Eleanor of Aquitaine: A Life by Alison Weir


  It was Henry, therefore, who paid the running costs of Eleanor's household and the salaries of the officials who administered her estates and of her personal servants. If she needed money for private expenditure, the Keeper of the Royal Wardrobe provided it.

  Eleanor was a pious woman and, like her husband, a great benefactor of religious institutions, especially in Poitou and Aquitaine. With Henry, she helped to fund the rebuilding of the church of Notre-Dame-la-Grande at Poitiers in the Gothic style, a project she instigated herself and which would take a century to complete; with Henry, also, she once made a pilgrimage, bearing rich gifts, to the heights of Rocamadour, to visit the oldest shrine to the Virgin in France. In 1190 she gave to the Knights Hospitaller the port of Le Perrot.

  Eleanor is also said to have built the tiny church of Saint-Pierre de Mons, near Belin, to which a curious legend attaches: in the twelfth century and later, local annalists claimed that she buried her "numerous bastards" in its churchyard. Considering that her life was lived on so public a stage, it is hardly likely that she could have produced one bastard, let alone several, without the more veracious chroniclers of the age recording the fact.

  Naturally, it was the abbey of Fontevrault that benefited most from the Queen's patronage and generous endowments, made over a period of nearly sixty years. In 1170, for example, she granted lands to the order, with the right to take timber and firewood from one of her forests, the charter being witnessed by Saldebreuil of Sanzay Raoul de Faye, Eleanor's chaplain Peter, and Jordan, her clerk. She built a great octagonal kitchen for the nuns, which boasted five fireplaces and twenty chimneys, and which still stands today. When, in later years, her granddaughter, the daughter of Alix of France and Theobald of Blois, entered Fontevrault, Eleanor was lavish in her gifts to the girl.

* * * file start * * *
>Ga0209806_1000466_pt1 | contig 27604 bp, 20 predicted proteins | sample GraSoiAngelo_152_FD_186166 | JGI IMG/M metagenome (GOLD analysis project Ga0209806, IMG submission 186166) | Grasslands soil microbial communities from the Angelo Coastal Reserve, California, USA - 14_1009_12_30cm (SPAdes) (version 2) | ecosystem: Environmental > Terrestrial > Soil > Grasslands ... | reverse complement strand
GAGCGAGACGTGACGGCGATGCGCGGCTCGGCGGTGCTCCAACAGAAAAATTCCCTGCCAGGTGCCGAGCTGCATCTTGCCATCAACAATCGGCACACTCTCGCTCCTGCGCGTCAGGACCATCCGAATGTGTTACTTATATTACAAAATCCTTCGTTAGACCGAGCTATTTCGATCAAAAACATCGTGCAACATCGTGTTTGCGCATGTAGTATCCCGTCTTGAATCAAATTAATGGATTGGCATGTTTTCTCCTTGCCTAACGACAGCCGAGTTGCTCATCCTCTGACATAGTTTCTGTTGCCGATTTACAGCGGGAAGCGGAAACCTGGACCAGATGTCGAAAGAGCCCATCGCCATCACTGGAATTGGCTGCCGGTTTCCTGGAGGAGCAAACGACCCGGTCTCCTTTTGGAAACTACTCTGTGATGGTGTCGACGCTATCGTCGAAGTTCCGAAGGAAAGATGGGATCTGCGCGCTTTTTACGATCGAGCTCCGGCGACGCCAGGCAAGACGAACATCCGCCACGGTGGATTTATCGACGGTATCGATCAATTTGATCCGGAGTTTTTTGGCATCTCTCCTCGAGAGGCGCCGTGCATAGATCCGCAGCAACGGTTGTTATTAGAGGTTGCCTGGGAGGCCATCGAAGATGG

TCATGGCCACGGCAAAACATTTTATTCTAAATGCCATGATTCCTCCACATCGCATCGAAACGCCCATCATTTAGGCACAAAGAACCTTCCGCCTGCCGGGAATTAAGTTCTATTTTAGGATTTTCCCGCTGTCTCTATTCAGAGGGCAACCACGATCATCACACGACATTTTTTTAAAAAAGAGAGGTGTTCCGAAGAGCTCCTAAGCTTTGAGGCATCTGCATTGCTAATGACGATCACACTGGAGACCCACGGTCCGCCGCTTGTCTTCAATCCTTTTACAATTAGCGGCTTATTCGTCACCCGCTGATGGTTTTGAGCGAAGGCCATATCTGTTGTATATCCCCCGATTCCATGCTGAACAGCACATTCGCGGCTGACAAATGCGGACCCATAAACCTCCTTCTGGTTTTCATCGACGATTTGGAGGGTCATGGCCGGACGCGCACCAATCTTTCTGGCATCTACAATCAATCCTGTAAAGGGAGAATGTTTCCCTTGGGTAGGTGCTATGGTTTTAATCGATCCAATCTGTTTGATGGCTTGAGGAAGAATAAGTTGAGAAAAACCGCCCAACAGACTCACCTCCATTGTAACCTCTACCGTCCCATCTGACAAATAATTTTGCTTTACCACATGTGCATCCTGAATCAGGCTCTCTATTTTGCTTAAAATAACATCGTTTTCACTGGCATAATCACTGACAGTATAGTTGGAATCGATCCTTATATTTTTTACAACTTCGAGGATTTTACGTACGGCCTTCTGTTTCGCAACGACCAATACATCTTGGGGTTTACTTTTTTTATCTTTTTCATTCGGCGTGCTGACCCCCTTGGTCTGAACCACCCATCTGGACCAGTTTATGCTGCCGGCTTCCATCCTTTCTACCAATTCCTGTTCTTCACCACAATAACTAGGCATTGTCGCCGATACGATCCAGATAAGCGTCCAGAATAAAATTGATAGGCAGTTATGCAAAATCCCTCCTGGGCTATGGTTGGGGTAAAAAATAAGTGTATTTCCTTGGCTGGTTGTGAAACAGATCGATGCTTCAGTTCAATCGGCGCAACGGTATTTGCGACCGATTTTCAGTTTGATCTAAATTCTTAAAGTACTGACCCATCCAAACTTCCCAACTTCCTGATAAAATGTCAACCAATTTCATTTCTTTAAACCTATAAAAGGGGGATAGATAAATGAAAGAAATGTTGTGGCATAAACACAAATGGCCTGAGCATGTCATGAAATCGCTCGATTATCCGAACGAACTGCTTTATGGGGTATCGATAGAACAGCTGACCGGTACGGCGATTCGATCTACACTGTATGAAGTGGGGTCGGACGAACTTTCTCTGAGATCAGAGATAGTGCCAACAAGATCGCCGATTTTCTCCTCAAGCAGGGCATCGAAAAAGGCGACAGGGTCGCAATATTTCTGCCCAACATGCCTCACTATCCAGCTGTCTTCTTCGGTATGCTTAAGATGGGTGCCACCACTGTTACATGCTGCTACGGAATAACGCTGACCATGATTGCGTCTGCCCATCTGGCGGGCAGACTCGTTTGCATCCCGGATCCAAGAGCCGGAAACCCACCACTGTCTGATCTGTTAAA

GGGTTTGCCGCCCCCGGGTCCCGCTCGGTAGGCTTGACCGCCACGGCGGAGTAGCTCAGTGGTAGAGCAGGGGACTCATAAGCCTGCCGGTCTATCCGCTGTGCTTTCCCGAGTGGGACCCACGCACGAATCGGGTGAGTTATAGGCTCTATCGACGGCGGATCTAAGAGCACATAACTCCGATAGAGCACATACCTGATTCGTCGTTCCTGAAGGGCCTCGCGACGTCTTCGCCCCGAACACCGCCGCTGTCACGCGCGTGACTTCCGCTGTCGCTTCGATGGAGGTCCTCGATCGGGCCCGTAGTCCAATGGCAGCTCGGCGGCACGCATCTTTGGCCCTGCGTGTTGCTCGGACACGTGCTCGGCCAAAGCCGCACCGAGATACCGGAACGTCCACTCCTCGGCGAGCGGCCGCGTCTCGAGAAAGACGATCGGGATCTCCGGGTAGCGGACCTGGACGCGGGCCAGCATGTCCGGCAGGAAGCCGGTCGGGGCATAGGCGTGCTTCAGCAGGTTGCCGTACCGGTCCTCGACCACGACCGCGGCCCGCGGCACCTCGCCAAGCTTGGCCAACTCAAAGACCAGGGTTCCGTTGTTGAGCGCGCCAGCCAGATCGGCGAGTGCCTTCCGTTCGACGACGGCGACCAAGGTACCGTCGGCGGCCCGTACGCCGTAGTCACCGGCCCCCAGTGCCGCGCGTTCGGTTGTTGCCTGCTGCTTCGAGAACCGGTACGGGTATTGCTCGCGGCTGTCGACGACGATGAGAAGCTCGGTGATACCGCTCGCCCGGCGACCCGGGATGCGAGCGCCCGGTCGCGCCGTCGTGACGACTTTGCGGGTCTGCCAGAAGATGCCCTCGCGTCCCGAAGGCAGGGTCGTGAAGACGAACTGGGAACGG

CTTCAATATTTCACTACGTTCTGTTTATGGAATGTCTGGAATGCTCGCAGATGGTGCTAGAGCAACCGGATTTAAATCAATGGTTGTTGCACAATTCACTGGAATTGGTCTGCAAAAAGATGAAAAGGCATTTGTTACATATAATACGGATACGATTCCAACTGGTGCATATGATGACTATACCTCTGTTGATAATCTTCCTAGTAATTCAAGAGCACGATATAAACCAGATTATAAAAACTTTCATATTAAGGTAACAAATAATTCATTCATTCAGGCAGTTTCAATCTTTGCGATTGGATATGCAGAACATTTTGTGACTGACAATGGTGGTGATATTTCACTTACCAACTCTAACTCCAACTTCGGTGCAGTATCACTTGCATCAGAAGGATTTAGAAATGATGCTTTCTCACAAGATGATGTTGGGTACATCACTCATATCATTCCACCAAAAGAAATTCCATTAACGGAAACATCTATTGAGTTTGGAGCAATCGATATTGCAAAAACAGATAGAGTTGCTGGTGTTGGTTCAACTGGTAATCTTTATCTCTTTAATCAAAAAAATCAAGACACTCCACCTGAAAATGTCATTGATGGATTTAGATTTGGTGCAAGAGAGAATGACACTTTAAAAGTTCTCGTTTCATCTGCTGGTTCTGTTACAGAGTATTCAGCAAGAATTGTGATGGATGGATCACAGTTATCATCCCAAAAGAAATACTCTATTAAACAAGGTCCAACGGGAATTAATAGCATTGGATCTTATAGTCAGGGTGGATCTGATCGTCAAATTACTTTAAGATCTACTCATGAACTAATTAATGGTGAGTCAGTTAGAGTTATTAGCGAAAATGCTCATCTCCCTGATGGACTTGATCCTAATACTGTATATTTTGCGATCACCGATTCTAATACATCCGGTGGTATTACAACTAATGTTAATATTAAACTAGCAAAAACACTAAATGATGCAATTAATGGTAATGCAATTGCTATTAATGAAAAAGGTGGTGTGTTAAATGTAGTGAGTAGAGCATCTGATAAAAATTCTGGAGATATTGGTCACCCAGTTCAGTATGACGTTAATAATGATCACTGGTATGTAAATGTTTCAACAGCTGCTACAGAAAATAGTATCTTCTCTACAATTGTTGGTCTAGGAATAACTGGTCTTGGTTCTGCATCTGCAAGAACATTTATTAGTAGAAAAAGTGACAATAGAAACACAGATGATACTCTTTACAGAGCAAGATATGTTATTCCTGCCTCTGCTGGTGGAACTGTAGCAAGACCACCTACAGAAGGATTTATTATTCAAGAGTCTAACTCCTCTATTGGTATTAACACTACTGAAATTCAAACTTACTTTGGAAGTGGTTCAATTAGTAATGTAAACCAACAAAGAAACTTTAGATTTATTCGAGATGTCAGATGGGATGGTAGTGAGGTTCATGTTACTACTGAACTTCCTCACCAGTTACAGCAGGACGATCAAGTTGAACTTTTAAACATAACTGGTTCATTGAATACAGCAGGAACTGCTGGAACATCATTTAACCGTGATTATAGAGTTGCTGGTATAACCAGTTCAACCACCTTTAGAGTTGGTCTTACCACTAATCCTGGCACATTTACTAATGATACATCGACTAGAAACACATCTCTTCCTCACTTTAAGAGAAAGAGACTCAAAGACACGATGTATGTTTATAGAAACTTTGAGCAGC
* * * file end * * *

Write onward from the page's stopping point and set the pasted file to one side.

Thanks to Eleanor's patronage, Fontevrault's prestige increased, and it was transformed from being a house offering a refuge to women of all classes, including prostitutes, into an aristocratic institution fashionable with the daughters of kings and nobles.

  In England, Eleanor was responsible for the spread of the Order of Fontevrault, founding cells at Eaton and Westwood; in 1177, Henry II, himself a generous patron of Fontevrault, also founded a cell, at Ames-bury in Wiltshire. Eleanor founded a chapel dedicated to St. Nicholas in Tickhill Castle, Yorkshire, and endowed it, providing a warden and four chaplains. She and Henry also befriended the future saint, Gilbert of Sempringham, founder of the Gilbertine Order of nuns and canons. In the 1160s, when his laybrothers, irked by their poverty, accused the nuns and canons of fornication, the King and Queen rallied to Gilbert's side and five bishops declared the charges unfounded.

  All mediaeval queens gave alms for the expiation of their sins and, as was customary, Eleanor employed an almoner to distribute charity on her behalf, although details of her donations have not survived.